Engaging homeowners in energy efficient home improvement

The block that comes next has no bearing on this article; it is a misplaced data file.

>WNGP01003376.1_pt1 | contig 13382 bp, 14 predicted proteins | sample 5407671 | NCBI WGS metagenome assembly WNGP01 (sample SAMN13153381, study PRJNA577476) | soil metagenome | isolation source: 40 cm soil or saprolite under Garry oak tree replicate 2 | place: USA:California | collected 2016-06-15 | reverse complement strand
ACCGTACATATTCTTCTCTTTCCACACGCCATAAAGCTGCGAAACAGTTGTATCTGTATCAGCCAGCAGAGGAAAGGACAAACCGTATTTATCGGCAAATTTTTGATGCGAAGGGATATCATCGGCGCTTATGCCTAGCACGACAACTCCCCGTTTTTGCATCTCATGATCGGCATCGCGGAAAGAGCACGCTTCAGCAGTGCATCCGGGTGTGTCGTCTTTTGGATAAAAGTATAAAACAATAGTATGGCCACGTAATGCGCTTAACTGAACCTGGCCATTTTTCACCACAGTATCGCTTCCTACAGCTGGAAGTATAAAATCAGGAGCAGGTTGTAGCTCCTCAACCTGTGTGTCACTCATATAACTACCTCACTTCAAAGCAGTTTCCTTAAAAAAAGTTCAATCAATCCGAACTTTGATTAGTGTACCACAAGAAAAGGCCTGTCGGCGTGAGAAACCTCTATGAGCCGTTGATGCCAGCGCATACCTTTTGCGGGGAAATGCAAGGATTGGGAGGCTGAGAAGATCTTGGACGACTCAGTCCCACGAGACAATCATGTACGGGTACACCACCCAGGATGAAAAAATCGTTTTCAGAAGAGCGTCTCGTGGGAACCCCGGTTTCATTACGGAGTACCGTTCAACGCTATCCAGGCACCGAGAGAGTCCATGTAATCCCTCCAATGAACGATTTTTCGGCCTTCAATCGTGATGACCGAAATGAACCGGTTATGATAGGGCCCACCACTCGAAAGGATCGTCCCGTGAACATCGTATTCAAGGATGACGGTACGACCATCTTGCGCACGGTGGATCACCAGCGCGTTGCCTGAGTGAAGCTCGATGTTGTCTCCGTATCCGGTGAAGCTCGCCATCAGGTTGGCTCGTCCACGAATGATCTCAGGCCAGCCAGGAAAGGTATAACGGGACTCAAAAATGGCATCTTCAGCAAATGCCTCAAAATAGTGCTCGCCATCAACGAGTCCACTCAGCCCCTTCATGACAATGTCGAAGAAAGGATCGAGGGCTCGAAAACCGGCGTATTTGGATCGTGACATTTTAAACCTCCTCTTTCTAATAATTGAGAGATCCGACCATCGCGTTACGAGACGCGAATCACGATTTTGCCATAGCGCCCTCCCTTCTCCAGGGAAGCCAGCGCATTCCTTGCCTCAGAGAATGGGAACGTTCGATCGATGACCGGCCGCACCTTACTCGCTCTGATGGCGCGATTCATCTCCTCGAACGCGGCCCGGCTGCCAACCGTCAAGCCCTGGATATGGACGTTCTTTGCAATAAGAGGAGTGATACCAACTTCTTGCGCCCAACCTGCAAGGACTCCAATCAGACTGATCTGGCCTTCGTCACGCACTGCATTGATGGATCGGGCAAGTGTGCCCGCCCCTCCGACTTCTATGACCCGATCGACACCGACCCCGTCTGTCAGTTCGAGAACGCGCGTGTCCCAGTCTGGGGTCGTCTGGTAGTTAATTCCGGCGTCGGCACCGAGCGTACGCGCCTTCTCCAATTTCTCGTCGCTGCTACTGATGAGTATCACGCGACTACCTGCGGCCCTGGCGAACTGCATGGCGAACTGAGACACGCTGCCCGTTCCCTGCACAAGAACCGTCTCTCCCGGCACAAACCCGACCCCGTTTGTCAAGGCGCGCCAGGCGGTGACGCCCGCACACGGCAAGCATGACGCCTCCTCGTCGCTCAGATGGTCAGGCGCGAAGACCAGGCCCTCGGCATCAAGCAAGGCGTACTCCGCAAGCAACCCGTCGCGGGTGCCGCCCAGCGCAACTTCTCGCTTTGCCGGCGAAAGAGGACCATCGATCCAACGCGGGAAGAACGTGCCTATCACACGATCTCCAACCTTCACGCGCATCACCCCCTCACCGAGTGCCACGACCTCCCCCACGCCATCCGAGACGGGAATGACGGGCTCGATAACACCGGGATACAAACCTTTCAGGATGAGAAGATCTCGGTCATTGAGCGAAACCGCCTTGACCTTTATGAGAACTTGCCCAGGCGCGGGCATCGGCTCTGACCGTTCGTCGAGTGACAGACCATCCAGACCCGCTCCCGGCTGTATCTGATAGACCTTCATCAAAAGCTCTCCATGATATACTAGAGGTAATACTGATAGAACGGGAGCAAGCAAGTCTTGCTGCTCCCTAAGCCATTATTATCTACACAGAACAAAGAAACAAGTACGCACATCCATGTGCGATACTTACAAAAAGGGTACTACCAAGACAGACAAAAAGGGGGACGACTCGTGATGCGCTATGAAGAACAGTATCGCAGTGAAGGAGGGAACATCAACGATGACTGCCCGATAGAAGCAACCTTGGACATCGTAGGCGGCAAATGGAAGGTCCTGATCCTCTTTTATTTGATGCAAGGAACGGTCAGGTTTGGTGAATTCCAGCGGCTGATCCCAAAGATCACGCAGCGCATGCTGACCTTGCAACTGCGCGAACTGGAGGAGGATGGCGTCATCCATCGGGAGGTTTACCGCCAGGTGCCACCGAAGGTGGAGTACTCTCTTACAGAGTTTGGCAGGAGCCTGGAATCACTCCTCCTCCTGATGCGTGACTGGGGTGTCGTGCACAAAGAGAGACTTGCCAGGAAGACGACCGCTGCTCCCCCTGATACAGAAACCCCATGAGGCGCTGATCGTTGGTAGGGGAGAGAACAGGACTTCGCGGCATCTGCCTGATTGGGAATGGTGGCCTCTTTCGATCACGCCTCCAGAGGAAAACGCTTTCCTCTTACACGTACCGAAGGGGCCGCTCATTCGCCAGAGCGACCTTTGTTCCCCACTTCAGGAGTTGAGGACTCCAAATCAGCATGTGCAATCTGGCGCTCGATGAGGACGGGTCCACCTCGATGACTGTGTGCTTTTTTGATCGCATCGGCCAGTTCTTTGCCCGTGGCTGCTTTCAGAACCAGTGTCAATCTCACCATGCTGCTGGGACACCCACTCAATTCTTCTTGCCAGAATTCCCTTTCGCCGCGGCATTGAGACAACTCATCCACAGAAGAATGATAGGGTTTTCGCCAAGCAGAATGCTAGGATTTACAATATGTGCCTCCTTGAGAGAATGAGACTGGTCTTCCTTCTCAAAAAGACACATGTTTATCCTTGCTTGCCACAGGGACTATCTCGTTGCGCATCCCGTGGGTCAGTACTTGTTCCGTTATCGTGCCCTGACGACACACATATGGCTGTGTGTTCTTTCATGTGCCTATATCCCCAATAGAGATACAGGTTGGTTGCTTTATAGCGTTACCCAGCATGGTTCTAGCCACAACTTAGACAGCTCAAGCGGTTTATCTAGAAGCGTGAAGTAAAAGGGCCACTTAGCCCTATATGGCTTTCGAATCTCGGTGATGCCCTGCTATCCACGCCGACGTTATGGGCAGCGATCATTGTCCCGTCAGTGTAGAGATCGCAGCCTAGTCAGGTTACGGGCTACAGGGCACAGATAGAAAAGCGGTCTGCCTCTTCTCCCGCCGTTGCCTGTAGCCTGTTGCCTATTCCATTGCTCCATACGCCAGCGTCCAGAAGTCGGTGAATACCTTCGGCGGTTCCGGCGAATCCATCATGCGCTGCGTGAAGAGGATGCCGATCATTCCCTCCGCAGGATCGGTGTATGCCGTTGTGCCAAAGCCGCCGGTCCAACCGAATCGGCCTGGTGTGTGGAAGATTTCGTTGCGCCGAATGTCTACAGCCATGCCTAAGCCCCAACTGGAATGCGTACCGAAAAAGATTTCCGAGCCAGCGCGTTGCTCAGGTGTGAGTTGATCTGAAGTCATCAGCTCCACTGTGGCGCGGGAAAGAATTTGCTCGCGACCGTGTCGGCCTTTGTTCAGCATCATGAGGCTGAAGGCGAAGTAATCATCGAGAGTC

The UK housing stock suffers from one of the lowest energy efficiency levels in Europe. This results in high annual carbon dioxide emissions and the grave problem of fuel poverty. While new dwellings achieve a certain level of energy efficiency through the standards enforced by the Building Regulations, the rate of replacement of the existing inefficient stock is extremely low. Significant improvements are possible through refurbishment, providing appropriate resources are available. But in a society where homeownership accounts for 70% of the total number of households, the future of most UK housing depends upon the will of private homeowners. While the political climate does not support the introduction of legislation to enforce retrospective energy standards in dwellings, the only realistic means to achieve the goal of an energy efficient homeowner-stock is to engage homeowners in the process, through energy efficient home-improvement. This is the challenge that drives this study. The thesis draws on interviews with relevant domestic energy efficiency programme providers and previous research within a variety of disciplines, in order to build an integrated conceptual framework for the design of domestic energy efficiency information and advice programmes for owner-occupiers. The thesis argues that an everyday householder-centred approach be taken by experts in the development of programmes, in order to increase the likelihood of engaging householders. The study focuses on the use of the Home Energy Report as a vehicle for providing information and advice. The proposed conceptual framework is compared with the views of homeowner-occupiers who have received such reports from their mortgage lenders in order to find support for and to further refine the framework themes. The study concludes with a series of recommendations for the development of the Government's proposed seller's pack home energy report programme based on the everyday householder-centred approach.